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weeds, will travel


Top TV gardener Alan Titchmarsh offers tips on weeding out problems in the garden including the dreaded Japanese knotweed. By Hannah Stephenson


I


caught up with Alan Titchmarsh at the recent BBC Gardeners’ World Live show when he was giving advice on how to combat Japanese knotweed, the peril of many gardeners, a weed which is


right up there on the list of seemingly indestructible thugs. “It was brought into this country as an ornamental plant by the Victorians, who thought it was beautiful,” he lamented.


It has an underground network of tough, fast-growing rhizomes which makes it really difficult to control and in the summer the bamboo-like stems grow to more than 2.1m (7ft), suppressing all other growth. The RHS advises that if you’re going to try digging it out, remove as much root as possible, then repeatedly destroy regrowth. In this way the energy reserves in the remaining underground parts will be gradually exhausted but this process could take a very long time.


Another option is to place a layer of carpet over it but you’ll have to leave it a long time before it dies and you can dig it up. And when you dispose of the plant, do so carefully, allowing it to dry out before burning. Whatever you do, don’t put it on your compost heap or into your normal household waste because it colonises without seeding. It might be worth contacting your local council for advice on its disposal.


Titchmarsh says the best time to tackle this incessant weed is when it’s in flower. “Chop it down to ground level and when it starts to regenerate and particularly when it’s flowering, that’s the best time to spray Japanese knotweed,” he says. He says it’s more susceptible to systemic weedkillers such as Roundup later in the season. “Give it one big blast in autumn or late summer when it starts to flower,” he advises.


If it’s coming through from a neighbour’s garden, you’ll need to put a physical vertical barrier in the soil, digging a trench not less than 2m deep and inserting a tough, impenetrable membrane into it.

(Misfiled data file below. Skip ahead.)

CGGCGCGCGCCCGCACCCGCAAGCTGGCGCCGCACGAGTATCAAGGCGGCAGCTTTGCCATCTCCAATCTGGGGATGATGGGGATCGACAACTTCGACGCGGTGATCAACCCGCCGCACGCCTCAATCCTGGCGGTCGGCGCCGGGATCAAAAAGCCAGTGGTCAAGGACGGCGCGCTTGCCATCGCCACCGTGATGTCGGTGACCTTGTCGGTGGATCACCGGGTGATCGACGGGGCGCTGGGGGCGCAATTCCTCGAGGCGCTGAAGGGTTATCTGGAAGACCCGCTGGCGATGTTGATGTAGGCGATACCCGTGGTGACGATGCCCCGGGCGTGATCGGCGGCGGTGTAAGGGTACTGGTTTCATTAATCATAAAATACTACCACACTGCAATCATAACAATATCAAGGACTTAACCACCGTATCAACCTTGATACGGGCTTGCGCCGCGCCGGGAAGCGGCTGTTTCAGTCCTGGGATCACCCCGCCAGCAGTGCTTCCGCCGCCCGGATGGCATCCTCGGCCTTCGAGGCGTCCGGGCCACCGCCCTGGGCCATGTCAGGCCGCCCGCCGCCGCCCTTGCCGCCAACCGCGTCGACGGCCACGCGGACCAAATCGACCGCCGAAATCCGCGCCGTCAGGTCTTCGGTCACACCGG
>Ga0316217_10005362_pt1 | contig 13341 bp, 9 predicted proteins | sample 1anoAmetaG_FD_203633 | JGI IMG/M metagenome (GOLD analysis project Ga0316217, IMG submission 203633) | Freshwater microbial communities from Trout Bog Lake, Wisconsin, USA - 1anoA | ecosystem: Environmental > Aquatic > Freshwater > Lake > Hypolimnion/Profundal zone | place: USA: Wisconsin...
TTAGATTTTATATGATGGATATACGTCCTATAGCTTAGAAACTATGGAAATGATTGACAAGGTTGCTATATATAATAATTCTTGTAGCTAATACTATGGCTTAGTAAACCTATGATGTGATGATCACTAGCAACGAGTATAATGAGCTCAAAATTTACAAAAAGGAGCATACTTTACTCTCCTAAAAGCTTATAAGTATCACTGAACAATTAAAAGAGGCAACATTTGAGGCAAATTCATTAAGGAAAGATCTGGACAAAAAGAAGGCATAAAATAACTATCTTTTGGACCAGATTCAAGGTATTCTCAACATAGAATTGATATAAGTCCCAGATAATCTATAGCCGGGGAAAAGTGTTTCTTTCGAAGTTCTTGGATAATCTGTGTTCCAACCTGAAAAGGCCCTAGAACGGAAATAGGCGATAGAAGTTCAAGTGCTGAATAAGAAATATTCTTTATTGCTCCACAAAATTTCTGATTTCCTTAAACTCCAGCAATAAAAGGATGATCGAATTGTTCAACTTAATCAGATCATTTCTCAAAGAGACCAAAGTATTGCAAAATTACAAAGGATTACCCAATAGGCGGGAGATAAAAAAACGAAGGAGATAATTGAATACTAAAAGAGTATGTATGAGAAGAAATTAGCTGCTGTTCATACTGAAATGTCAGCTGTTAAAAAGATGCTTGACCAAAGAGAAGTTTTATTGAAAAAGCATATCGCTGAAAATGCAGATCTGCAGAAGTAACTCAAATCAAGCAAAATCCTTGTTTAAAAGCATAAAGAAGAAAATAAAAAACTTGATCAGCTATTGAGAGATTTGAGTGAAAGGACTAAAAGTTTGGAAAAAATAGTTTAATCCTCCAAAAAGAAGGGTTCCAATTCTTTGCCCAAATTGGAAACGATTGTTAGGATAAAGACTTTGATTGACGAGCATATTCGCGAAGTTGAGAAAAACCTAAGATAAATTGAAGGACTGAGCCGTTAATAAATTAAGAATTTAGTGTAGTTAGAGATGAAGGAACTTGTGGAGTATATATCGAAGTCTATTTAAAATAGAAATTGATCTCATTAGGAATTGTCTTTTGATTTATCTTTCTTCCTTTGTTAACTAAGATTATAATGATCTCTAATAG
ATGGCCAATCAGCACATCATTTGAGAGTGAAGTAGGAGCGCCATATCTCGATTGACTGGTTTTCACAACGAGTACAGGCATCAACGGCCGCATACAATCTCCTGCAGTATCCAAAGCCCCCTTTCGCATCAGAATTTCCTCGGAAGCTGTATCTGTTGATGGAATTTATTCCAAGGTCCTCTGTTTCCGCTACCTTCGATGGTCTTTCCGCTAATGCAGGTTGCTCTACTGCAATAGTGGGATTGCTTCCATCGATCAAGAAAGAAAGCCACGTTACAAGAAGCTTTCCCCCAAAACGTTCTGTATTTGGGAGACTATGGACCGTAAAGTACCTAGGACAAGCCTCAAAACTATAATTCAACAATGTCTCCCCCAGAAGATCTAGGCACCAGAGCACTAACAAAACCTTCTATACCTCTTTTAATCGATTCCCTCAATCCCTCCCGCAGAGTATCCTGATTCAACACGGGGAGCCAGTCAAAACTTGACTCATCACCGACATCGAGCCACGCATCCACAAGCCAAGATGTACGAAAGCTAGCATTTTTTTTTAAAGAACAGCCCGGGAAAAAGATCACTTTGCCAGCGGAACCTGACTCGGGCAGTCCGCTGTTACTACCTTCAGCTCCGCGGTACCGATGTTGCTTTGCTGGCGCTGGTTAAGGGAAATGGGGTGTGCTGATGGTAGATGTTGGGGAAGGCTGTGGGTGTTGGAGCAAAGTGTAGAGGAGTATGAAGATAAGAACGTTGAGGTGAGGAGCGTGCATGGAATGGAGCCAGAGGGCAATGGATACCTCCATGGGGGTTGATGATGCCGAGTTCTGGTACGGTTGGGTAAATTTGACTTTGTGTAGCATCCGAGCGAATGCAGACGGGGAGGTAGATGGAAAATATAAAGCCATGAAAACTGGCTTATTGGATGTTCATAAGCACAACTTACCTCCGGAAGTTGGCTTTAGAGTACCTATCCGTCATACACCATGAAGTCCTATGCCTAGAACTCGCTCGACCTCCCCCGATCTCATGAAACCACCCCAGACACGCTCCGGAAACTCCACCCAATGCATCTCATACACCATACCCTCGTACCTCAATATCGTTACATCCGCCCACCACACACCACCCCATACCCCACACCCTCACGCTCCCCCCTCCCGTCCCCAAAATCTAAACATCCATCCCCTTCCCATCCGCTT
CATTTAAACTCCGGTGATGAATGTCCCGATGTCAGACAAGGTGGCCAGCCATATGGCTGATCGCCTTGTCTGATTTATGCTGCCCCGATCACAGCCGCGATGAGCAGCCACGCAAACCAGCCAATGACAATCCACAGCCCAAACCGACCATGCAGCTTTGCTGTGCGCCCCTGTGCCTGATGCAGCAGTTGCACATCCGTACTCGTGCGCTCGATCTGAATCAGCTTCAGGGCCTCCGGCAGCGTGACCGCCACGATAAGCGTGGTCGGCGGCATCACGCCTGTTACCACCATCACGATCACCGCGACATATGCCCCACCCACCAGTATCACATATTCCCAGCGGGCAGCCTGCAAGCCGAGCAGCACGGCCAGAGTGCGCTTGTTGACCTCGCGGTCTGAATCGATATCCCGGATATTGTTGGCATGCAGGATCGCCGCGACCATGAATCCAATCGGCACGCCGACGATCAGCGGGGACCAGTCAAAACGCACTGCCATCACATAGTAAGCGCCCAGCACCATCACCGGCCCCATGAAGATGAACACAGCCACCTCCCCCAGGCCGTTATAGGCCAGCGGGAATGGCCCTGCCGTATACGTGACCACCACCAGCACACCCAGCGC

“My own nemesis is ground elder, introduced to Britain by the Romans as a pot herb and for its supposed medicinal purposes. I well recall when I first moved to my present house, one border was covered in it and I ended up putting weed-suppressing membrane


28 Life Begins www.lifebeginsmagazine.com Pampant pest ‘Yellow Couch Grass’


on the whole area, left it for about six months and then dug out every bit of root I could see. Since then, it has threatened to appear from my neighbour’s garden, but I spray emerging leaves with systemic weedkiller on warm days in spring and that seems to keep it at bay” he says, in his smooth and reassuring tones.


Persistent hoeing will weaken the plant but won’t kill it as the rhizomes are brittle and the plant will regrow from any fragment. If the weed creeps among your other garden plants, you may end up having to dig those up as well and untangle the runners from their roots, then allow time for any remaining bits to regrow and treat them with glyphosate.


Another rampant pest is couch grass, with its fast-growing rhizomes, which can produce hundreds of feet of roots underground, giving rise to a mass of shoots above ground. It makes plants look untidy, with long blades of grass sticking out among your flowers, but can be dug up as the roots are shallow, rarely more than 20cm (8in) deep. If you loosen the soil as you go, you may be able to pull out long, intact lengths of rhizome. Try not to leave bits of root in the soil because they will only come up again.


If your couch grass has spread from the lawn, create a clear edge between the lawn and flower beds to stop it spreading. Aggressive perennial weeds are a pain - but planning your attack and patience will hopefully help to eradicate them.


Matt Faber/PA Photos.


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